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SAVE / IGNORE: Labels

ILR Press

SAVE / IGNORE: Labels

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Books

The Food of a Younger Land by Mark Kurlansky

This vast project put hundreds of writers to work penning poems, describing barbecues, interviewing American Indians and taking down recipes for everything from soup to nuts, quite literally.

Technology

We Are United in Our Digital Isolation

The paradox of the new media is that for each face-to-face interaction we sacrifice, we open up the possibility of connecting with thousands of like-minded people.

Books

The Lonely American by Jacqueline Olds & Richard S. Schwartz

Simple acts -- picking up the phone, sending a Christmas card -- can have profound consequences, not only for ourselves, but for our friends and family.

Books

Nice Work If You Can Get It by Andrew Ross

Ross' prescriptions for the future job market may seem difficult to achieve, but he argues convincingly that we must strive for these goals if we are to have any hope of humane, stable and equitable livelihoods in the future.

Books

The Error World by Simon Garfield

The reader benefits from this pent-up longing to share his heart's desire, because Garfield's elucidation of the allure of stamps is crystal-clear.

Books

A Ball, A Dog, and a Monkey by Michael D'Antonio

D'Antonio's knack for gentle humor enlivens his stories, keeping the unscientific reader engaged through his discussions of satellite trajectories, atmospheric conditions and radio signals.

Books

Killing for Coal: An Interview with Thomas G. Andrews

Andrews' book distinguishes itself from conventional labor histories by going beyond sociological factors to look at the total physical environment and the role it played in the lives of both labor and management, and how it would lead to the Ludlow Massacre of 1914.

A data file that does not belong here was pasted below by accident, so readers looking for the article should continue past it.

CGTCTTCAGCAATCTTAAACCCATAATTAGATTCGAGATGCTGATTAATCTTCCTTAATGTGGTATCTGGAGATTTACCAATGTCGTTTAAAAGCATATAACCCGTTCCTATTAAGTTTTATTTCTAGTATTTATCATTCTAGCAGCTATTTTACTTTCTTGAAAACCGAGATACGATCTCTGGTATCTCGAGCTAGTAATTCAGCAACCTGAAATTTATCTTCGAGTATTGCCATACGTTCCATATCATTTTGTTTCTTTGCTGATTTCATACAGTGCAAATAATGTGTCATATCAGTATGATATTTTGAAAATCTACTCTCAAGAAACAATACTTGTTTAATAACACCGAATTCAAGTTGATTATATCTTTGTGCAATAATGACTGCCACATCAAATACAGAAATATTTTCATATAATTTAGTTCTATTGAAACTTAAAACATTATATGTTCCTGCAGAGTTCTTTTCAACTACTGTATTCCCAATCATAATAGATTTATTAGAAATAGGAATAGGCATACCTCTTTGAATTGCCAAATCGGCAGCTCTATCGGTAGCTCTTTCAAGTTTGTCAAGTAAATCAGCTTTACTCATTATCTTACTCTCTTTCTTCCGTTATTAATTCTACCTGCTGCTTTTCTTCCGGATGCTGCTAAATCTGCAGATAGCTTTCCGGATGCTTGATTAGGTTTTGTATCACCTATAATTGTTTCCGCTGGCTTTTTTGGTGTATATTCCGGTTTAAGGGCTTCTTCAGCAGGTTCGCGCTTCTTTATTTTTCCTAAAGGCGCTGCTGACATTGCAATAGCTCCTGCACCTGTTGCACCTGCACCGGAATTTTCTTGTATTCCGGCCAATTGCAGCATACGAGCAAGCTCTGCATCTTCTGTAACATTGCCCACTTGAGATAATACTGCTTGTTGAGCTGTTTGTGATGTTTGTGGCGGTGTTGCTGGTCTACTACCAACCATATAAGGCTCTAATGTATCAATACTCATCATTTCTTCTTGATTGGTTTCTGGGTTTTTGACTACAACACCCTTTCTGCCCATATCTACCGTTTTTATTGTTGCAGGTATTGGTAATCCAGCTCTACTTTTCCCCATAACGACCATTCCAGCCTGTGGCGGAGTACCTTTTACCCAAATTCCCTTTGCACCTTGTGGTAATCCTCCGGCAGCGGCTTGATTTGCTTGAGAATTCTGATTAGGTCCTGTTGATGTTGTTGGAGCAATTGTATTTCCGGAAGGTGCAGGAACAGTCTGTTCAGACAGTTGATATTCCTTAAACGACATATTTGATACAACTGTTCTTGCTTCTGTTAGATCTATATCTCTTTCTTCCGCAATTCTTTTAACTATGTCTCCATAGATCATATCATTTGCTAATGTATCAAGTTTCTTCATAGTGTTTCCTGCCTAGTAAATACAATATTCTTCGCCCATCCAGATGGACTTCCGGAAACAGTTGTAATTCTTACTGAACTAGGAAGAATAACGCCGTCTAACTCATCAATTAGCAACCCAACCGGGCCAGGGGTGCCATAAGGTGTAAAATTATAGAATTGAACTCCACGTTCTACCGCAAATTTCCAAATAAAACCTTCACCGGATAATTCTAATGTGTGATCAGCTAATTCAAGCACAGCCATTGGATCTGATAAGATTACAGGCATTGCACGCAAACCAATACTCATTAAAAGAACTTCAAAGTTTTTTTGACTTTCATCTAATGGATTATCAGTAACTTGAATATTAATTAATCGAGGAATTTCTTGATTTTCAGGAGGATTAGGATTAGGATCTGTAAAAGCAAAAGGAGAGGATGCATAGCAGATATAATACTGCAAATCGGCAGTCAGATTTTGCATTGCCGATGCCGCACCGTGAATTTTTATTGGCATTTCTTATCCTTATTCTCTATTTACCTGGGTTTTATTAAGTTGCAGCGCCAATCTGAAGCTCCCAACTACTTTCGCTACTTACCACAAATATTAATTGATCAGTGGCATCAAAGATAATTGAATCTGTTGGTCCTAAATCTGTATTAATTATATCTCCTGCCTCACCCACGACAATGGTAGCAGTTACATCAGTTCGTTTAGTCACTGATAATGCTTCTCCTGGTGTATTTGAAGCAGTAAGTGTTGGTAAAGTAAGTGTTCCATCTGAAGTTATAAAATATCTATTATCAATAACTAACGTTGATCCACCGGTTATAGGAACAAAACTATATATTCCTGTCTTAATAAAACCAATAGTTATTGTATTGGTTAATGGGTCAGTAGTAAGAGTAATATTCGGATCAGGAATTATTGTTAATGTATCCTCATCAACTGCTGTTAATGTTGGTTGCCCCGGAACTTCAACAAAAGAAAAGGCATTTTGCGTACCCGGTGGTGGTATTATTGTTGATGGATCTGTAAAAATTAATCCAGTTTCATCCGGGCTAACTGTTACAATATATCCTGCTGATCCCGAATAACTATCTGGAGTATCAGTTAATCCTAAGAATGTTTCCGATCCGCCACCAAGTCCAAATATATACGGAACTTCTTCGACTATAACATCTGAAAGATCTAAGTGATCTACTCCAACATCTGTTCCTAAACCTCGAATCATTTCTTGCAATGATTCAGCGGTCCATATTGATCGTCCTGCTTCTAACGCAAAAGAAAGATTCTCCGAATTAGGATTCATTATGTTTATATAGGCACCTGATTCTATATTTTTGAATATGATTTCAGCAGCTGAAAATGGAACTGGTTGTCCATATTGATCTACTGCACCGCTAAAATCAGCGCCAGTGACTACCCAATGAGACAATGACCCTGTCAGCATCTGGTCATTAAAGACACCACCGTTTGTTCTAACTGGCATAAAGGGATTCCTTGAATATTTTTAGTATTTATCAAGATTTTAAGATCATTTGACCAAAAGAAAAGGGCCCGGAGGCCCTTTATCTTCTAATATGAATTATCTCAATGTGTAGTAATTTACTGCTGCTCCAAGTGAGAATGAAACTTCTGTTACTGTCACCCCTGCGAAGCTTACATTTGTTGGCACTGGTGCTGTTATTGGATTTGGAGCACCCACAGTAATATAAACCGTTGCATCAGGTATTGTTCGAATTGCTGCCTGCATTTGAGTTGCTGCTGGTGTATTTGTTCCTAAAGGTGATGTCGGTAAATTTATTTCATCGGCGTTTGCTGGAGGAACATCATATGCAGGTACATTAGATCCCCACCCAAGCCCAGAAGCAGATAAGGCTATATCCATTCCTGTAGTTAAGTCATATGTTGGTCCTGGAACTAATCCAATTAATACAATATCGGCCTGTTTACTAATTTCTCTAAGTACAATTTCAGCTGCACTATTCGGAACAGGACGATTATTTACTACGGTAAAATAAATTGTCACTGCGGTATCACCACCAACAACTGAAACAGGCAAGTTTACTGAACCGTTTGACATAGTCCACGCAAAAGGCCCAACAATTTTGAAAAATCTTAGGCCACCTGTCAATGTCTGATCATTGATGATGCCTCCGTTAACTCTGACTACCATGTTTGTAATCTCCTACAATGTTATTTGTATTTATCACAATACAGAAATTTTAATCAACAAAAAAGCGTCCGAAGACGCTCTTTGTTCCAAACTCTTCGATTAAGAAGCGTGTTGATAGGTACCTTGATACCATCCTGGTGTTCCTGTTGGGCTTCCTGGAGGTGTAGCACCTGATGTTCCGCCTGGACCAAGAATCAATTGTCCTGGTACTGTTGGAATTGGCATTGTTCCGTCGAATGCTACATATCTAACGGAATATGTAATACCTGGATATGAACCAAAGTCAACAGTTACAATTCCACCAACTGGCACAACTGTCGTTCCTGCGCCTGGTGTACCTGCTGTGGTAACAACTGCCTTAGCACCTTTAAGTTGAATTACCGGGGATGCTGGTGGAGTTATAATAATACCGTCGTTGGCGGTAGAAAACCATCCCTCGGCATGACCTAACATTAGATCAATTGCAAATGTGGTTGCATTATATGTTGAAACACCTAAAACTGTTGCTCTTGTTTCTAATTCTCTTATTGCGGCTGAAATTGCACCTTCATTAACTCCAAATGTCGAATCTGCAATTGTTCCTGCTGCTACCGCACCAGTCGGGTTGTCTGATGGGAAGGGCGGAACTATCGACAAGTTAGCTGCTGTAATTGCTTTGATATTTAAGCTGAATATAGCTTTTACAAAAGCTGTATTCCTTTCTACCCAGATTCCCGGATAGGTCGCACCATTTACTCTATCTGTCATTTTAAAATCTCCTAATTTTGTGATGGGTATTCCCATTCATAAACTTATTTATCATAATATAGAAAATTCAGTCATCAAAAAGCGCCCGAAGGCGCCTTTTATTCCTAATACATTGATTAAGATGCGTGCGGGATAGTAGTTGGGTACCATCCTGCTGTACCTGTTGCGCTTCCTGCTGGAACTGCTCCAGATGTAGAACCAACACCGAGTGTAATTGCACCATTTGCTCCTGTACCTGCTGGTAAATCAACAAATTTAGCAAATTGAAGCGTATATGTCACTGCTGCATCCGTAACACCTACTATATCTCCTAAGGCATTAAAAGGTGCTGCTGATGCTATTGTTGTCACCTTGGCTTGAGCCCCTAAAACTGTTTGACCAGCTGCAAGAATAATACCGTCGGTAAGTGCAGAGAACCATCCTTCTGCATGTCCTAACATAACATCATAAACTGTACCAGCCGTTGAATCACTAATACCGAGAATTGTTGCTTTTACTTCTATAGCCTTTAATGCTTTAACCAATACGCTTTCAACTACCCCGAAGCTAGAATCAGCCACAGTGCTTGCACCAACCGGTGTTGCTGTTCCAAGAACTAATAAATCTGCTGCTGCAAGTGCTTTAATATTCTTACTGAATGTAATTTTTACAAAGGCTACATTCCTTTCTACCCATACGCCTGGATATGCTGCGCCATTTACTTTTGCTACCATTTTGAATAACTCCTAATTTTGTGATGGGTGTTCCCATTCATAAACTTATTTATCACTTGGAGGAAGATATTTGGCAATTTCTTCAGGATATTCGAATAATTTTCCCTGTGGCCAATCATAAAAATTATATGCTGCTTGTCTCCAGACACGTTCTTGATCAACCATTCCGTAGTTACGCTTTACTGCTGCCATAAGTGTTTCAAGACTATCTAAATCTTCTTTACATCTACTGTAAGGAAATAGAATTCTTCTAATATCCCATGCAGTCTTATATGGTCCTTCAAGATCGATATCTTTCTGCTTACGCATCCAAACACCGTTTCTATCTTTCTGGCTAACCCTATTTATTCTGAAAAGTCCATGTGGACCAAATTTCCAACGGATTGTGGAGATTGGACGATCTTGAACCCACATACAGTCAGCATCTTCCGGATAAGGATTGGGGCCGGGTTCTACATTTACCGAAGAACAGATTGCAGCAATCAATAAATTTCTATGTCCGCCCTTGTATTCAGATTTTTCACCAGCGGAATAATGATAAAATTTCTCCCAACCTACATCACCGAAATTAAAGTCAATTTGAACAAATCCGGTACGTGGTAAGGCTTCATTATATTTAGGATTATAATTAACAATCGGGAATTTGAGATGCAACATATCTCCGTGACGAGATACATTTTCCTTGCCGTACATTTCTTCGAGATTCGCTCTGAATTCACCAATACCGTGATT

Books

If Beale Street Could Talk by Robert Cantwell

This is, at its heart, a book about folklore that has been stretched to accommodate other outlets for the author's talents, but one that would have been stronger with a more narrow focus.

Books

Ruth Belville: The Greenwich Time Lady by David Rooney

Before radio signals and GMT, one family literally conveyed time itself from the Greenwich Royal Observatory to business people around London who would pay to know exactly where the clock's hands stood.

Books

The Given Day by Dennis Lehane

If there was anyone else living in Boston in 1919 whose life was not wracked by grief, poisoned by personal failure, or splattered with bloodshed, we do not meet them on Lehane's pages.

Emily F. Popek
Books

One Perfect Day by Rebecca Mead

It's hard to know which is more depressing: a church that has to prostitute itself by offering quickie weddings, or a couple to whom this compromise of a ceremony is the best they can do.

Emily F. Popek
Books

Democracy's Prisoner by Ernest Freeberg

Freeberg demonstrates, at times chillingly, how a nation caught in the grip of a war, popular or otherwise, can demonstrate shockingly little regard for individual liberties.

Emily F. Popek

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